The COVID-19 pandemic’s impact on the commercial airline industry means Air Force pilot retention—a big problem earlier in the year—is in a relatively good position, but the service still needs to prepare for empty cockpits when the economy comes back.
Air Force Chief of Staff Gen. Charles Q. Brown Jr., speaking Oct. 28 at the virtual Airlift/Tanker Association Conference, said the downturn in the industry means USAF is doing a “pretty good” job keeping its pilots around. Before the pandemic hit in March, the service said it was still short about 2,100 pilots. Brown did not provide an update on that number, but said, “Retention is always a challenge, it ebbs and flows with the economy.”
The Air Force keeps a chart that has a “red line” showing the amount of pilots it needs, and a “blue line” showing how many pilots it has, and “those lines never meet,” he added.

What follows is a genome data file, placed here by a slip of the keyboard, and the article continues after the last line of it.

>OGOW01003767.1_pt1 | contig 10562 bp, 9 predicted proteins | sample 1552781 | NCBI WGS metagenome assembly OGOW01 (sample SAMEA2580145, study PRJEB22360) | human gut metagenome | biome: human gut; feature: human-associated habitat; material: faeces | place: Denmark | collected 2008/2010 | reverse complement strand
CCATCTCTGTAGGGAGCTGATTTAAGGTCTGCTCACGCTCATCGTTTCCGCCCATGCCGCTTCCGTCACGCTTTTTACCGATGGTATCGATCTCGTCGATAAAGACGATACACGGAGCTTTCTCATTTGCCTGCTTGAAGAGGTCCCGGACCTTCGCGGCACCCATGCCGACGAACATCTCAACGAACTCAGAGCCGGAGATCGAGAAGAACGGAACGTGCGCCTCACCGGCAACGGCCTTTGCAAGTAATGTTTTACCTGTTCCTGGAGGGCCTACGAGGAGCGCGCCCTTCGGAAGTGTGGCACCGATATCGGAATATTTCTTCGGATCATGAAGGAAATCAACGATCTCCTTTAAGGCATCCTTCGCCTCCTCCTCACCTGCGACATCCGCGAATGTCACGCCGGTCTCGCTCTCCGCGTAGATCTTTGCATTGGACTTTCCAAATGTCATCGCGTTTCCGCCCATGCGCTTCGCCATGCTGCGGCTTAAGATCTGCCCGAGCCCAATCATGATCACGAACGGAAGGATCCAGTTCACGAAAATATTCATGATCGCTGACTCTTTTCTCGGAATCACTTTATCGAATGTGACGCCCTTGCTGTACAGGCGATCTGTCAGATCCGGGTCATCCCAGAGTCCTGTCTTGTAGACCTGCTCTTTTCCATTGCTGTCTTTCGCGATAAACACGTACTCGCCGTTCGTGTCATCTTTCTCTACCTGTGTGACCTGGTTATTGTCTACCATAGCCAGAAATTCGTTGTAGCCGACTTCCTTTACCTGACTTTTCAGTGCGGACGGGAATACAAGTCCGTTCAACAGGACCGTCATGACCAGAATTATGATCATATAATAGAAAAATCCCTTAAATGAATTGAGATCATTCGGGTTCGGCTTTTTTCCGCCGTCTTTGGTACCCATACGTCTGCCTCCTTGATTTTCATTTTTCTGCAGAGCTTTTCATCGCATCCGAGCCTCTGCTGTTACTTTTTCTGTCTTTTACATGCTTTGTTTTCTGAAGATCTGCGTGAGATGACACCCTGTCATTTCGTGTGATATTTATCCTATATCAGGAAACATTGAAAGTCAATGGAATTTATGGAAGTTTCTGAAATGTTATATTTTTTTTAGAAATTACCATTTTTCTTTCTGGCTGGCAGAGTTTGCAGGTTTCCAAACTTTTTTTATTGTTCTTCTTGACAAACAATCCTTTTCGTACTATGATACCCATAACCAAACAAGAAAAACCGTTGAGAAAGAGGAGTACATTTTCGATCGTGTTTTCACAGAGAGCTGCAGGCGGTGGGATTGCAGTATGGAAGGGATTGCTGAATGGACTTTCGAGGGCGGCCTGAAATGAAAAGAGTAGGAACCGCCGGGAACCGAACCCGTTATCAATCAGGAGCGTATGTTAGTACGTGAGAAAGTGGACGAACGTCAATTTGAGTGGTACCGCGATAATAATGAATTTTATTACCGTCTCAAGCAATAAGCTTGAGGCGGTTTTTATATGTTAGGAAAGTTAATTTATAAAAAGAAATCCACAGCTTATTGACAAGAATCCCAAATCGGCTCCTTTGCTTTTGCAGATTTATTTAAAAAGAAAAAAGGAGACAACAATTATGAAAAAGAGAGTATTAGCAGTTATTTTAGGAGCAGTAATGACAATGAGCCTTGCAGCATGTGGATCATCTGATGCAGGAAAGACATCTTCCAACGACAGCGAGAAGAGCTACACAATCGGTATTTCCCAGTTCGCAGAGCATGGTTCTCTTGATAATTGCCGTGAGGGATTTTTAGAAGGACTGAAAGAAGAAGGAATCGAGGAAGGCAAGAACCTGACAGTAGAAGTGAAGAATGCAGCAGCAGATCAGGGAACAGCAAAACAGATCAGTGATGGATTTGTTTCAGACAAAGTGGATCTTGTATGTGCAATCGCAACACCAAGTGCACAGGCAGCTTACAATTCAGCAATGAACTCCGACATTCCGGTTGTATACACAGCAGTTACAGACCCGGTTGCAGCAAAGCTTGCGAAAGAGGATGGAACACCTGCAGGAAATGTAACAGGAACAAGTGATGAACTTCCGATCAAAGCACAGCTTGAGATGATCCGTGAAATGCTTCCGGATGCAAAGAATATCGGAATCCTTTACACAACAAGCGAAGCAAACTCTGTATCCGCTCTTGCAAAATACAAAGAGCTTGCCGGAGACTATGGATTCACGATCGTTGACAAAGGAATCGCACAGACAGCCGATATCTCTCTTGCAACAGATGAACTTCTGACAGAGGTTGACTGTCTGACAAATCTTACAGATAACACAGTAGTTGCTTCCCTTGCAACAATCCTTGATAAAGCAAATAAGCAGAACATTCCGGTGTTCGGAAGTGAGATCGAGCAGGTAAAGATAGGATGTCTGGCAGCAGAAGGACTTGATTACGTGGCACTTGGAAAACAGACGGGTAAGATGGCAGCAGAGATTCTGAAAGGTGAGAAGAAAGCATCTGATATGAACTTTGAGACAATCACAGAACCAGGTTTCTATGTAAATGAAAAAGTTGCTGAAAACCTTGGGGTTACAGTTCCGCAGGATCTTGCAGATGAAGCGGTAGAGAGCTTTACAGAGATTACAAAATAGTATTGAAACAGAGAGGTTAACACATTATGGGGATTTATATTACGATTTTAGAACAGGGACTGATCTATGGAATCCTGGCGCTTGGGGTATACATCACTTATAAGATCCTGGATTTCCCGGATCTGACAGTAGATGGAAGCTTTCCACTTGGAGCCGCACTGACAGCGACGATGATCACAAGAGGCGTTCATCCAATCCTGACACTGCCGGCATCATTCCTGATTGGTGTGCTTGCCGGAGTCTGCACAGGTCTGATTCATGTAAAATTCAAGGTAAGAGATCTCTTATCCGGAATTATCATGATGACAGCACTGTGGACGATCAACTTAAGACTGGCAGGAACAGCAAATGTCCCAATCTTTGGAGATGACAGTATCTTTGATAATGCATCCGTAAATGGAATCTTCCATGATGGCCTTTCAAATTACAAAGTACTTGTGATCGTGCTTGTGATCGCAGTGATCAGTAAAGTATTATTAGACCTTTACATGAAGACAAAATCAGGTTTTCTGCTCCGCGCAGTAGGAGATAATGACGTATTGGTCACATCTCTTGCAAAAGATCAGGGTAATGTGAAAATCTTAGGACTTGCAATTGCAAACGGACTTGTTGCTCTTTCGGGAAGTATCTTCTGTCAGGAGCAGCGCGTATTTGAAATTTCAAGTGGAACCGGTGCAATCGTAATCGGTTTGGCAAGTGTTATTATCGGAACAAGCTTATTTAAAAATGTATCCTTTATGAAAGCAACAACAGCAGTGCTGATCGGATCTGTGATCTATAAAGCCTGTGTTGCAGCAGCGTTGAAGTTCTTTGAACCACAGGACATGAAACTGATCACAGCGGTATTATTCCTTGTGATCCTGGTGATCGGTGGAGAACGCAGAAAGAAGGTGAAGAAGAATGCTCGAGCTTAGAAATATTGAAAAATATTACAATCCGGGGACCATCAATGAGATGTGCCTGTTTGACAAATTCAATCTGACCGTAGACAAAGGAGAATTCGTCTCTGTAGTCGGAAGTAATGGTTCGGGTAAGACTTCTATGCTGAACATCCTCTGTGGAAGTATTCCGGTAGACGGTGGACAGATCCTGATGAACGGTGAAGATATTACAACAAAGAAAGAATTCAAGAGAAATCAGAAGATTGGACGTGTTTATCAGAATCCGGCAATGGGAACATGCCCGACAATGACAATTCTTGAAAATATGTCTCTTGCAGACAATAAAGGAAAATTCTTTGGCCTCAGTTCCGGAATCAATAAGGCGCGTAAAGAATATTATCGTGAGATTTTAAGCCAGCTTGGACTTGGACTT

Brown is meeting with the A3 Operations, Plans, and Requirements office to determine steps to take, and the upcoming aircrew summit in December will include discussions on issues such as the shortfall. While he doesn’t have a “crystal ball” to predict the Air Force’s specific steps in the future, the service is undergoing some steps now to alleviate the potential return of a big pilot shortfall.
Specifically, the Air Force is focused on production. “If you produce more, retention becomes less of a problem,” he said.
Air Education and Training Command is pushing ahead on initiatives such as Pilot Training Next and Undergraduate Pilot Training 2.5, using new technologies like virtual reality to streamline pilot training. These steps “help in some cases with production,” he said.